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December 2007




Another year, another year end review.  The years seem to be going by faster and faster.  2007 has been a pretty tumultuous year for the A/C.  A year in which the frustration factor only grew larger.  So much so that the A/C seriously contemplated shutting down the web page and walking away.  My trust in government anything to accomplish anything but taking our tax money and producing nothing but higher government employee salaries and benefits through higher property taxes has been totally depleted.  But alas, reason and responsibility prevailed and the A/C decided to stick it out for one more year.  However, we may refocus our efforts to get back to our roots and concentrate more on the historical documents (of which I still have thousands that have yet to be reviewed) and updating the papers already published in order to provide the public with the necessary information they need in order to make informed decisions with respect to the future of flood control in Skagit Valley.  The editorials and updates might be changed to quarterly updates instead of monthly.  Still working through that thought process.

The Web Page

The web page continued to grow in popularity being used by developers, environmentalists, consultants, federal, state and even once in awhile local government agencies.  Someday local government and consultants they hire are going to realize that they can save themselves time and the taxpayers’ money if they would visit before they give public presentations.  Maybe then they would be able to answer the questions our county commissioners need the answers to.  (See A/C “Black October”; See also Work Session - Restrictions on Development on Cockreham Island and Other Areas in the ‘Floodway’)

We also switched providers in late 2007.  The new provider, Fidalgo Networking, provides a much more accurate tracking counter.  While we still cannot determine exactly who the individual is who is visiting the web page we can determine what agency, school or company they are with.  One of the joys of running the web page is being able to determine who is showing interest in the material.  The counter also provides the number of times a particular document was visited such as during the month of November we had 2,137 visitors with 1,758 of those being “unique visitors” meaning 379 were repeat visitors.  We know that during the month of November the Dwelley Tribute page was viewed 73 times, the Rain Gage 50 times, Fred Slipper Soliloquies 38 times and the Historical Dam Building paper was viewed 26 times.  We also learned that counting “page views” as an indicator of web page success is a false premise as in November we had over 21,000 page views however 15,733 of those are search engines using gobot’s, robots, spybots, botbots or whatever to search and archive your entire web page.  The real measure of a web page success is in its unique visitors and number of visitor counts.  Again, like last year, thank you for making this labor of love a rewarding experience.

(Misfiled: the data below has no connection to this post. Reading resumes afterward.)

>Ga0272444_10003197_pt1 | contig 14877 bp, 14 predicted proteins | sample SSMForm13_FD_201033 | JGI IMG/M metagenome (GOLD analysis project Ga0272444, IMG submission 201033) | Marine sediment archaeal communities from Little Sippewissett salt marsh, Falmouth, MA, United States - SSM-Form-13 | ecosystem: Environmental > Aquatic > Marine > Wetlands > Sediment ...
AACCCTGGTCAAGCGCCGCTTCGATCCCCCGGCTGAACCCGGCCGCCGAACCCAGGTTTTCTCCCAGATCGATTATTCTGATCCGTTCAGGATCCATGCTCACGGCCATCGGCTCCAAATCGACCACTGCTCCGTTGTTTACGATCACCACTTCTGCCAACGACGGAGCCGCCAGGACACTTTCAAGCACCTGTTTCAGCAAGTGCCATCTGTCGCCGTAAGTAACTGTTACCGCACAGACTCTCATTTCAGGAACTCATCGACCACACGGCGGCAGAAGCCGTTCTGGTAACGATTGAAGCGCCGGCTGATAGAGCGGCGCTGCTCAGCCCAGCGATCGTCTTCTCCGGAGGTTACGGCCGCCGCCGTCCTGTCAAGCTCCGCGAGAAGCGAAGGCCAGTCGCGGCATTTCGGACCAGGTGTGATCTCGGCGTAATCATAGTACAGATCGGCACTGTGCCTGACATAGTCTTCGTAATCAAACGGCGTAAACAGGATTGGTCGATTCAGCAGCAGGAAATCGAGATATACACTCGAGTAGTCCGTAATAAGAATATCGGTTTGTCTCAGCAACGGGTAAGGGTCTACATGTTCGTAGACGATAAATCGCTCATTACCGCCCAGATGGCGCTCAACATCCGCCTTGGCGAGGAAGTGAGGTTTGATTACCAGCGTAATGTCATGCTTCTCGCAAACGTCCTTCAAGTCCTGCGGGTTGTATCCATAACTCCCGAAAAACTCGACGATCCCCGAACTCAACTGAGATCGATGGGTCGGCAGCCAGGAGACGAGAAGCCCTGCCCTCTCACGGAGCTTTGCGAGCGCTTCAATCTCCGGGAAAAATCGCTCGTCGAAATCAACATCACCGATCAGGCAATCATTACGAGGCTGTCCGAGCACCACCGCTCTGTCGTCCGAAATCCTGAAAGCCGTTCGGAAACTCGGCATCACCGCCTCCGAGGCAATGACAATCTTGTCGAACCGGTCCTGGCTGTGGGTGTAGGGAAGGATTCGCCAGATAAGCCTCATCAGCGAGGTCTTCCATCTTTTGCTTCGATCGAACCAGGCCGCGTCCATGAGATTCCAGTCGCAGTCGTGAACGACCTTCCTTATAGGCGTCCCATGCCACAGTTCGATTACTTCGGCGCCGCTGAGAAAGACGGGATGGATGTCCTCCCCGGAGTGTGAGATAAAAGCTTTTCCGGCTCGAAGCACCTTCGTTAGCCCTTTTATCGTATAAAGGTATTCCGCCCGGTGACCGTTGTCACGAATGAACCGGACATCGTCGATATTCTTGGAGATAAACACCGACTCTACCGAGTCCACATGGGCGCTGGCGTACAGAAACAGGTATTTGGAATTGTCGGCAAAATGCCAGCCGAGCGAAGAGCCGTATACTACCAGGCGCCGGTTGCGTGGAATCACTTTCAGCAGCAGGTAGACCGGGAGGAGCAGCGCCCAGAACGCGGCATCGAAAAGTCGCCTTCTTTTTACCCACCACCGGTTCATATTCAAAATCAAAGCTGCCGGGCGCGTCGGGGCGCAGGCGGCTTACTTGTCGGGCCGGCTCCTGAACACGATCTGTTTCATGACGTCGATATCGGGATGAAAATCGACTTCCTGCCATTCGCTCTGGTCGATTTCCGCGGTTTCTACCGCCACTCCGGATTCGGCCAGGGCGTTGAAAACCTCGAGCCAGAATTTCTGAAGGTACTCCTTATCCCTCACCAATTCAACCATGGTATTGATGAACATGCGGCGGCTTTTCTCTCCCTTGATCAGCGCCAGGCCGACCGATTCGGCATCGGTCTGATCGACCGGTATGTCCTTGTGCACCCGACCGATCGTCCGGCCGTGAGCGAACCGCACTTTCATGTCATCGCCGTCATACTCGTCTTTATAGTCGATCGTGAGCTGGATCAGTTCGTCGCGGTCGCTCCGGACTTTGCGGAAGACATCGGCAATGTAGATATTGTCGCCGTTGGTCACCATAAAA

2007 – Flood Control

Unfortunately, from the perspective of positive movement to a comprehensive plan of flood control for Skagit Valley, 2007 can only be summed up in the same word as 2006:  FAILURE.

The SRIP (Skagit River Impact Partnership) essentially ceased to exist.  Unless they have met behind closed doors they haven’t met publically since May 2007. (SRIP Steering Committee Minutes).  It has evidently been replaced with an organization known as SKAGIT FACT (Flood Advisory Conference Team, (See Document Directory: Skagit FACT), an organization composed primarily of local realtors, developers and chamber of commerce members who like the SRIP seemingly only want to pontificate and litigate without ever accepting any responsibility for contributing to the flood problem and offering no solutions with respect to reducing the Skagit River flood risk. 

The County Commissioners or the Public Works Department threw Plan B (Plan B Presentation) under the bus although they promised to take the matter under advisement.  (Plan B webpage with video)  Perhaps because the Skagit County Public Works Department had for two and a half years been secretly conspiring to activate the Skagit Countywide Flood Control Zone District (“FCZD”), along with perhaps a County Commissioner or two,  and some cities and towns and dike districts, and had their minds already made up and didn’t want to be bothered with any kind of analysis that might show the superiority of the Plan B over the FCZD such as the dike districts (municipalities in their own right), cities and towns being on equal footing with the County Commissioners.  Or no funding for government employees only construction projects.  Please review the latest paper on the FCZD (SKAGIT COUNTYWIDE FLOOD CONTROL DISTRICT – AN EVOLUTION IN PROGRESS).  As I’ve always said it’s about power and money.  Follow the money because it’s always about the money.